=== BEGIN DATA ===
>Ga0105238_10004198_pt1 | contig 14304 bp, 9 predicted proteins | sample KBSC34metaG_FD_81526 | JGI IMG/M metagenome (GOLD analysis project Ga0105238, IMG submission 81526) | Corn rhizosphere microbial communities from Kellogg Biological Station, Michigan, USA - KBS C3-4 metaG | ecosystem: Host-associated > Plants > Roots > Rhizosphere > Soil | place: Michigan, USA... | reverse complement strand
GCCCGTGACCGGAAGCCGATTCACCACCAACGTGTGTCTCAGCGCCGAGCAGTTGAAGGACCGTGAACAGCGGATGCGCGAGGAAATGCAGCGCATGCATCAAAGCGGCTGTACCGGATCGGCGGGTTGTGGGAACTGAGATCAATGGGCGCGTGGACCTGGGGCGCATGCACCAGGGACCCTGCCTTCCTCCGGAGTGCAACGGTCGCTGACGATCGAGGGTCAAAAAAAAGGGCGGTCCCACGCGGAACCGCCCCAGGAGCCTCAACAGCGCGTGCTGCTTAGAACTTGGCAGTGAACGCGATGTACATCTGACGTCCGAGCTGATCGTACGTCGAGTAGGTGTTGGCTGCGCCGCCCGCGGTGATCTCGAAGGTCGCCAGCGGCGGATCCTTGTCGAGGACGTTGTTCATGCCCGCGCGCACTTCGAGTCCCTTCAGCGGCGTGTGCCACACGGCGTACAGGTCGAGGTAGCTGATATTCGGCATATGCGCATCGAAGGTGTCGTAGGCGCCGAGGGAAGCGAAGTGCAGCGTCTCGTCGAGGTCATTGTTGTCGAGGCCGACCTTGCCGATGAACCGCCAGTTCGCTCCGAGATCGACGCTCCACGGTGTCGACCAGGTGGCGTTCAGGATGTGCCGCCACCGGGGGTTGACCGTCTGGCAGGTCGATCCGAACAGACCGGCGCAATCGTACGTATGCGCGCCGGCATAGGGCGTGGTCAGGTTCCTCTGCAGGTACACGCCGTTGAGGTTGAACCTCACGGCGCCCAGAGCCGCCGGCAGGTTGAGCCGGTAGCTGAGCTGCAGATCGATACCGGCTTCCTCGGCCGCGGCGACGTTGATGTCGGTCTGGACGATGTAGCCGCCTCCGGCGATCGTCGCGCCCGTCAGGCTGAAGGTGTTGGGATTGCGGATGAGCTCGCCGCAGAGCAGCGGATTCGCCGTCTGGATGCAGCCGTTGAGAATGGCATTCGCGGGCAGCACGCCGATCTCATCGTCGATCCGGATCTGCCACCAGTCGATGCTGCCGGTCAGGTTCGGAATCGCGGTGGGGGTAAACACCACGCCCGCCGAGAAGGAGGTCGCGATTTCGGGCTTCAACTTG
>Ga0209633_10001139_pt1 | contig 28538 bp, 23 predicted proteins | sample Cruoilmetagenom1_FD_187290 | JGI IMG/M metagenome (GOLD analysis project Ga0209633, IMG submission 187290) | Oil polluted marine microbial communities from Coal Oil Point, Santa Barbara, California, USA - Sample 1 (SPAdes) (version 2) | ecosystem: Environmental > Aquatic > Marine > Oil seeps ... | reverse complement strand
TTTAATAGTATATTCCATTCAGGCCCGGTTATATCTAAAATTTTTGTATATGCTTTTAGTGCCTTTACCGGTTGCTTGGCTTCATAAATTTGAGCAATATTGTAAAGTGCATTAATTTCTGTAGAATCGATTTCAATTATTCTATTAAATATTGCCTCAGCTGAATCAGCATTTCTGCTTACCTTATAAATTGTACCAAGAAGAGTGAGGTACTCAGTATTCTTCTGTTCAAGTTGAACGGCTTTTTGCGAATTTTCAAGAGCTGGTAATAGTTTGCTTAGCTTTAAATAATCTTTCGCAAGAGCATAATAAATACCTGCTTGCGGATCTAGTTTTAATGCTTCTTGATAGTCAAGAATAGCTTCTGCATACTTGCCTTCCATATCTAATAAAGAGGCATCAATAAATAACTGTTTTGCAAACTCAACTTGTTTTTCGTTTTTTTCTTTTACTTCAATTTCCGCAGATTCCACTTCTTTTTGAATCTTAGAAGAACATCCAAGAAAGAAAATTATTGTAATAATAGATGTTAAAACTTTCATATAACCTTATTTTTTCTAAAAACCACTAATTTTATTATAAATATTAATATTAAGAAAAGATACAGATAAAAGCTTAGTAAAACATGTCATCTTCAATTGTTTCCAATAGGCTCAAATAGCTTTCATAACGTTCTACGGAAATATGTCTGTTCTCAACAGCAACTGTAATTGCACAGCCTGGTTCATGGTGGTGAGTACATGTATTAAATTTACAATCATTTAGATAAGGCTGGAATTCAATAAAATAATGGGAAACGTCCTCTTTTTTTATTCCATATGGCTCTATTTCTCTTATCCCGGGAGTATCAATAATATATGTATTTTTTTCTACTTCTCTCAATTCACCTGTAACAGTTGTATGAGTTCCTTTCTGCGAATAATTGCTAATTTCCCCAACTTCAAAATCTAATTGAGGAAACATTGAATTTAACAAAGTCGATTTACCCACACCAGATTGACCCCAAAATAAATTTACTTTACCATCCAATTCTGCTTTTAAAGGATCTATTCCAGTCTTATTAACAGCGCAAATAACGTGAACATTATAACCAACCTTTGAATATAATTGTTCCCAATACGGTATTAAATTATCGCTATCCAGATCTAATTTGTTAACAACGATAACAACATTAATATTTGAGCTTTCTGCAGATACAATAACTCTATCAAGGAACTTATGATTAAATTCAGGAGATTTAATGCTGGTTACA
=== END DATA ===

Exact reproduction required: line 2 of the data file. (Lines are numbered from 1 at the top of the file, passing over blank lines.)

GCCCGTGACCGGAAGCCGATTCACCACCAACGTGTGTCTCAGCGCCGAGCAGTTGAAGGACCGTGAACAGCGGATGCGCGAGGAAATGCAGCGCATGCATCAAAGCGGCTGTACCGGATCGGCGGGTTGTGGGAACTGAGATCAATGGGCGCGTGGACCTGGGGCGCATGCACCAGGGACCCTGCCTTCCTCCGGAGTGCAACGGTCGCTGACGATCGAGGGTCAAAAAAAAGGGCGGTCCCACGCGGAACCGCCCCAGGAGCCTCAACAGCGCGTGCTGCTTAGAACTTGGCAGTGAACGCGATGTACATCTGACGTCCGAGCTGATCGTACGTCGAGTAGGTGTTGGCTGCGCCGCCCGCGGTGATCTCGAAGGTCGCCAGCGGCGGATCCTTGTCGAGGACGTTGTTCATGCCCGCGCGCACTTCGAGTCCCTTCAGCGGCGTGTGCCACACGGCGTACAGGTCGAGGTAGCTGATATTCGGCATATGCGCATCGAAGGTGTCGTAGGCGCCGAGGGAAGCGAAGTGCAGCGTCTCGTCGAGGTCATTGTTGTCGAGGCCGACCTTGCCGATGAACCGCCAGTTCGCTCCGAGATCGACGCTCCACGGTGTCGACCAGGTGGCGTTCAGGATGTGCCGCCACCGGGGGTTGACCGTCTGGCAGGTCGATCCGAACAGACCGGCGCAATCGTACGTATGCGCGCCGGCATAGGGCGTGGTCAGGTTCCTCTGCAGGTACACGCCGTTGAGGTTGAACCTCACGGCGCCCAGAGCCGCCGGCAGGTTGAGCCGGTAGCTGAGCTGCAGATCGATACCGGCTTCCTCGGCCGCGGCGACGTTGATGTCGGTCTGGACGATGTAGCCGCCTCCGGCGATCGTCGCGCCCGTCAGGCTGAAGGTGTTGGGATTGCGGATGAGCTCGCCGCAGAGCAGCGGATTCGCCGTCTGGATGCAGCCGTTGAGAATGGCATTCGCGGGCAGCACGCCGATCTCATCGTCGATCCGGATCTGCCACCAGTCGATGCTGCCGGTCAGGTTCGGAATCGCGGTGGGGGTAAACACCACGCCCGCCGAGAAGGAGGTCGCGATTTCGGGCTTCAACTTG